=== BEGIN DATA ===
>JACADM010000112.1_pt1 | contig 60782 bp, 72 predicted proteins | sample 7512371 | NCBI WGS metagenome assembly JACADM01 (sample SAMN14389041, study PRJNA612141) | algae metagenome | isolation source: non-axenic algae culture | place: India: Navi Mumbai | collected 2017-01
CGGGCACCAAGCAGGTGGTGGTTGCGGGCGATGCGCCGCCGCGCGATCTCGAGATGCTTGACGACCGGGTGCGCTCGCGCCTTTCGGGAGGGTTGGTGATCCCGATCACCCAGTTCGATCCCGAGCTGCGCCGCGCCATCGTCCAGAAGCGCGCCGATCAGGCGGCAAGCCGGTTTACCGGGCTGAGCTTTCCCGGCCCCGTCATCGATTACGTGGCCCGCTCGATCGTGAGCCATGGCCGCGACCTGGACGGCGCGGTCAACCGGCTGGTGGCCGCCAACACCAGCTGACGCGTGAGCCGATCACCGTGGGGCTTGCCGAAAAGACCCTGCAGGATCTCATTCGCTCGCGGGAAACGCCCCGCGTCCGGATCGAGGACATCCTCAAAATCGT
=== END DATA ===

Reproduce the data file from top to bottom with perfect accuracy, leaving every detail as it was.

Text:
>JACADM010000112.1_pt1 | contig 60782 bp, 72 predicted proteins | sample 7512371 | NCBI WGS metagenome assembly JACADM01 (sample SAMN14389041, study PRJNA612141) | algae metagenome | isolation source: non-axenic algae culture | place: India: Navi Mumbai | collected 2017-01
CGGGCACCAAGCAGGTGGTGGTTGCGGGCGATGCGCCGCCGCGCGATCTCGAGATGCTTGACGACCGGGTGCGCTCGCGCCTTTCGGGAGGGTTGGTGATCCCGATCACCCAGTTCGATCCCGAGCTGCGCCGCGCCATCGTCCAGAAGCGCGCCGATCAGGCGGCAAGCCGGTTTACCGGGCTGAGCTTTCCCGGCCCCGTCATCGATTACGTGGCCCGCTCGATCGTGAGCCATGGCCGCGACCTGGACGGCGCGGTCAACCGGCTGGTGGCCGCCAACACCAGCTGACGCGTGAGCCGATCACCGTGGGGCTTGCCGAAAAGACCCTGCAGGATCTCATTCGCTCGCGGGAAACGCCCCGCGTCCGGATCGAGGACATCCTCAAAATCGT